Polymer undertow

Pulled in by Jana Honnerova's wave on PolymerClayDaily

The layers of Prague’s Jana Honnerova’s Wavy Ball fold over each other in a languid motion that pulls us into the week.

Look at the designs that she’s been trying. Which is your favorite? Her prototypes are mostly on IG and haven’t made it to her Etsy shop yet.

There’s a brooch or earring version on Flickr. Perhaps there’s a tutorial in the works.

Art pods with zen

Marina Rios mixes Japanese cane weaving and polymer on PolymerClayDaily

Chicago’s Marina Rios (Fanciful Devices) ran out of good rocks to wrap. She’s been trying Japanese basketry ornamentation over smooth river rocks. She weaves cane reed over the center and then subtly inks it for dimension.

With no more suitable smooth rocks to work on, Marina had no choice but to make her own art pods. She covers a foil form with polymer and then goes to town with silk screened, inked, crackled, faceted and gold leafed veneers. The pod hangs on a hammered and oxidized steel ring.

On Etsy and Instagram, Marina’s mix of media has a wonderfully calming effect.

Need more calming effects? Join the StudioMojo crowd on Saturday mornings where we dig below the surface to explore the behind-the-scenes discoveries that don’t fit on the daily menu at PCD. The odd, the new, the questions and the trends we’re dealing with. Fun stuff. 

Meandering mosaics

The clay is leading Jana Lehmann in new meandering directions on PolymerClayDaily.com

Something cheery has moved Germany’s Jana Lehmann in a new meandering direction.

Jana extrudes strands of marvelous color and builds modern designs by carefully laying them next to each other.

She adds extremely small dots of color as accents and surrounds the piece with a black and white frame.

The heart is made similarly with flat, graduated ribbons of polymer. These require dexterity and a love of small detail but they exude a joyousness that’s infectious and ready for spring. More on Facebook and Flickr.

Modern and mindful

Diane of MindfulMatters stays in the moment with this modern pendant on PolymerClayDaily

“I love working with clay and mixed metals not only to unleash my creativity – but as a vehicle to practice mindfulness or the state of truly being in the moment,” says Diane of MindfulMatters. (Couldn’t find the last name of this Cleveland artist. Help?)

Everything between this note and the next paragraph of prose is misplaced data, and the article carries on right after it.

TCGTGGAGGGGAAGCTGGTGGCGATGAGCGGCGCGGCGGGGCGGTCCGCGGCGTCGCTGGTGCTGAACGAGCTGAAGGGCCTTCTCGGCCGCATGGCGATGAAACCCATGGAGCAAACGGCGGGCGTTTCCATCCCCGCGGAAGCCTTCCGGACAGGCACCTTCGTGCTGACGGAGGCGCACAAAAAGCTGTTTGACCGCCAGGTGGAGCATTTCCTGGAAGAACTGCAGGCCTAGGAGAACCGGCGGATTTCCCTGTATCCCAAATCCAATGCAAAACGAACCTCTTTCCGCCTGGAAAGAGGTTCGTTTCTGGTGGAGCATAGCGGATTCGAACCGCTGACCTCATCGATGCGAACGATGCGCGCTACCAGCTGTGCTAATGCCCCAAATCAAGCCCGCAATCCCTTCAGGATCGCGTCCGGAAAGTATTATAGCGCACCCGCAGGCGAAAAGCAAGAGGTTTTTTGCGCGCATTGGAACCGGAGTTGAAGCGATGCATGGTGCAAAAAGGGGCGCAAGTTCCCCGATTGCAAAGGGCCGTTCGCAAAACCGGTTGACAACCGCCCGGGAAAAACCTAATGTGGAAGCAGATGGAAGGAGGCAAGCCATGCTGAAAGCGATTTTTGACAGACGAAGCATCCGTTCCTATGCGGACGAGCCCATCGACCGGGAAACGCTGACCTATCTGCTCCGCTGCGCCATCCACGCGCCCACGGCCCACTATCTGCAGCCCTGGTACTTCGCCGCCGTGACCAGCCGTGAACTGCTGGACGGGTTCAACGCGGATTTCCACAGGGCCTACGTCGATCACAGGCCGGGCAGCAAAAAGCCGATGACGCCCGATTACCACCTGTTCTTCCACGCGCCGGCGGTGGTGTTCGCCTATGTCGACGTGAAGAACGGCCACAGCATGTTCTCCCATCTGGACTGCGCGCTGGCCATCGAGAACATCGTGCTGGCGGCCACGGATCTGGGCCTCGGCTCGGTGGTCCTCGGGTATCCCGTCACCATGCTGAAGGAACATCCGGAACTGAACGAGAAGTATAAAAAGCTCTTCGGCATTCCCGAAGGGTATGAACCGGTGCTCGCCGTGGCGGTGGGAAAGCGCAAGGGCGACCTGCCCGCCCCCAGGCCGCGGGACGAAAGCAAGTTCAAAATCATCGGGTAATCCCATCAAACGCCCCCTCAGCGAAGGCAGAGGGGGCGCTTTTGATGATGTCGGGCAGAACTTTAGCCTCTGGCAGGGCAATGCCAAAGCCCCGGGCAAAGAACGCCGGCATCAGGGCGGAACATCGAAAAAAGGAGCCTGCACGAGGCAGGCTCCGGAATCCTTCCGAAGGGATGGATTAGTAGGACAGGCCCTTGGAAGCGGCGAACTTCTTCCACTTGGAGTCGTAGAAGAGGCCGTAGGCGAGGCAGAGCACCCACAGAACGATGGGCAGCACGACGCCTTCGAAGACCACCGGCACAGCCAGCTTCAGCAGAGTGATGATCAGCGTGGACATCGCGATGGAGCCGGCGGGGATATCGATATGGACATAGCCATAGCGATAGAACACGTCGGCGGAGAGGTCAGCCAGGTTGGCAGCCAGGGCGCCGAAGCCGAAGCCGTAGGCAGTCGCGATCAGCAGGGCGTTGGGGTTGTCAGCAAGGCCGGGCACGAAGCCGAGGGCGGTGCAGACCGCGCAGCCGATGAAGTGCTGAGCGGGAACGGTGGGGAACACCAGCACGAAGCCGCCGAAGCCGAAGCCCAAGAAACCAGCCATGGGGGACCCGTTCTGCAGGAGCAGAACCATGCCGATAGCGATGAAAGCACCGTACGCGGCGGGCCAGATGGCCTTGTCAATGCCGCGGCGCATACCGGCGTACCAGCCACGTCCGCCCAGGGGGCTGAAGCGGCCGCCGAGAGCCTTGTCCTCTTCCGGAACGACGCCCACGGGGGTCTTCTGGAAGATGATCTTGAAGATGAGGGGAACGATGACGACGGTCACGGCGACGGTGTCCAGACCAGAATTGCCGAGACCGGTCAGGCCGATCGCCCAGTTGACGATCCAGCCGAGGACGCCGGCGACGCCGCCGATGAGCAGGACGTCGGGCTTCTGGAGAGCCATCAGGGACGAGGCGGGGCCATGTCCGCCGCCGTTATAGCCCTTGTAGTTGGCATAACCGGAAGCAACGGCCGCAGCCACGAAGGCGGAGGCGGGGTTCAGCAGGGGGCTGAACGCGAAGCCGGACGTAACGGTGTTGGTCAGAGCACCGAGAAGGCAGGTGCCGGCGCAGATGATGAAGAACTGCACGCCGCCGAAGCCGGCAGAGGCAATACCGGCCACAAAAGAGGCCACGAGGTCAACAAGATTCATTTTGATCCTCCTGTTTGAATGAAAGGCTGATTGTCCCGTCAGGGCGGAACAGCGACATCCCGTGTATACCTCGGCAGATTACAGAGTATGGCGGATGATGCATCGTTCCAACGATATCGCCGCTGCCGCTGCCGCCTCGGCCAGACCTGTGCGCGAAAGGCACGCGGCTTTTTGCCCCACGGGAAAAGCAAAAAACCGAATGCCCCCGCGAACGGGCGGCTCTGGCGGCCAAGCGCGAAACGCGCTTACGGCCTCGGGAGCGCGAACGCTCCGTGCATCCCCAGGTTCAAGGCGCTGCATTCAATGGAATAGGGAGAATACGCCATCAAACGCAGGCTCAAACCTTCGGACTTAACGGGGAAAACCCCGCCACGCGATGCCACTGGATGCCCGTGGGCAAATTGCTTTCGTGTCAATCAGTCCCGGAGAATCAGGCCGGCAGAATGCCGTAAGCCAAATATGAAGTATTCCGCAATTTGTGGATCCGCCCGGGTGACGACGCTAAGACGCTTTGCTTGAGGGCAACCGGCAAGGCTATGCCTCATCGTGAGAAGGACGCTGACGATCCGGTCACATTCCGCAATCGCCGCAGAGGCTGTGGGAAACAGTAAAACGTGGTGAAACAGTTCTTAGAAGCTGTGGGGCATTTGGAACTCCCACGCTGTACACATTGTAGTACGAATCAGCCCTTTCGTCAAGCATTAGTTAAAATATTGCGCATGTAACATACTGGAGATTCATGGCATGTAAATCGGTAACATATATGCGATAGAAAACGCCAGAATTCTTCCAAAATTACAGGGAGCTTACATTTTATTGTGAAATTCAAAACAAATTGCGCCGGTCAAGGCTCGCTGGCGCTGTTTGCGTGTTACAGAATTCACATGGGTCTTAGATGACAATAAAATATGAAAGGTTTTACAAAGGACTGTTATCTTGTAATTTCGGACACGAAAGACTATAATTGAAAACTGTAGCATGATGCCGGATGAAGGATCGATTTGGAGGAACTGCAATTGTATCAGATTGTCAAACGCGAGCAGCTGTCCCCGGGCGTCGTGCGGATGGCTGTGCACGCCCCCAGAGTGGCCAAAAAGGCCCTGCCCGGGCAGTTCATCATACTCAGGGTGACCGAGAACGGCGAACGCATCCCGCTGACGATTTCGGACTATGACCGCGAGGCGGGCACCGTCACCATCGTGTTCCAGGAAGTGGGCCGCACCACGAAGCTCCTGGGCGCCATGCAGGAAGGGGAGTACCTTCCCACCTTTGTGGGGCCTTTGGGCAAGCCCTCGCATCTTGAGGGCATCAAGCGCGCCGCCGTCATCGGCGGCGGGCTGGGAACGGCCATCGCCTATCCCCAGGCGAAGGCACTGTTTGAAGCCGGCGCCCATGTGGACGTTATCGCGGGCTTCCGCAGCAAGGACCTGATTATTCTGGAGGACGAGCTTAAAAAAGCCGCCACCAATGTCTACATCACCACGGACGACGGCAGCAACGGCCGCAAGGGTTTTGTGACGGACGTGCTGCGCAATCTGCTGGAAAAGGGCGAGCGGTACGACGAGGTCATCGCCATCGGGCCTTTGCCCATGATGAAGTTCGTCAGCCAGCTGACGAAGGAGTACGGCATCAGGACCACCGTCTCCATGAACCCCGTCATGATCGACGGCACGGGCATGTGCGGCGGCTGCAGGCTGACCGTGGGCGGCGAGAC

Diane translates intriguing natural geometries and textures into fun and wearable art jewelry. “I am a chemist by training and have always worked with my hands to create things whether in the lab or my home studio,” she says.

This 2.375″ x 1.5″ pendant in muted colors and textures is a delightful mix of off-balance elements that pull together nicely. Have a look at Diane’s Etsy site.

 

 

 

 

 

 

 

Modern minimalist

Syndee Holt gives her grid/circles combination three tries on PolymerClayDaily.com

California’s Syndee Holt is happily going rogue with this modern pendant made of distressed circles captured by a loose black grid.

Syndee works in threes so you’ll find two more examples of this dot/grid combination on her Instagram.

She has worked for Polyform Products for years developing designs, mixing colors, and trying out products. A good gig, eh? She shares some of her own tutorials and experiments on her blog and there’s a cool extruded coiled bowl post there now if you’re looking for a playful way to start your week.

Hitting the sweet spot

Pondering how Carol Beal works without supervision on PolymerClayDaily.com

Kansas’ Carol Beal (beadunsupervised) hits a sweet spot with this layered pendant. What grabs you? The glowing color? the intersecting lines? The overlapping shapes? Note how the cording color is repeated in a slim sliver on the edge of one layer.

The red stripe finds its way to very small bead at the bottom. Distress on the edges adds an allure too.

Don’t you love the idea of working “unsupervised” with only your very arty self suggesting what to try next? It works for Carol as you can see on Instagram and Flickr.

Related Posts Plugin for WordPress, Blogger...


  • I'm Cynthia Tinapple, an artist, curator, and leader in the polymer clay community for over 20 years.

    On this blog I showcase the best polymer clay art online to inspire and encourage you. I also send out weekend extras in the premium newsletter, StudioMojo.

    You can find my book, Polymer Clay Global Perspectives, on Amazon.


  • Here are 4 ways to get daily posts


  • Download your FREE eBook
    7 Great Ways to Teach Yourself Polymer Clay.
    Contains 62 free resources for learning polymer clay online.

    Click here to download.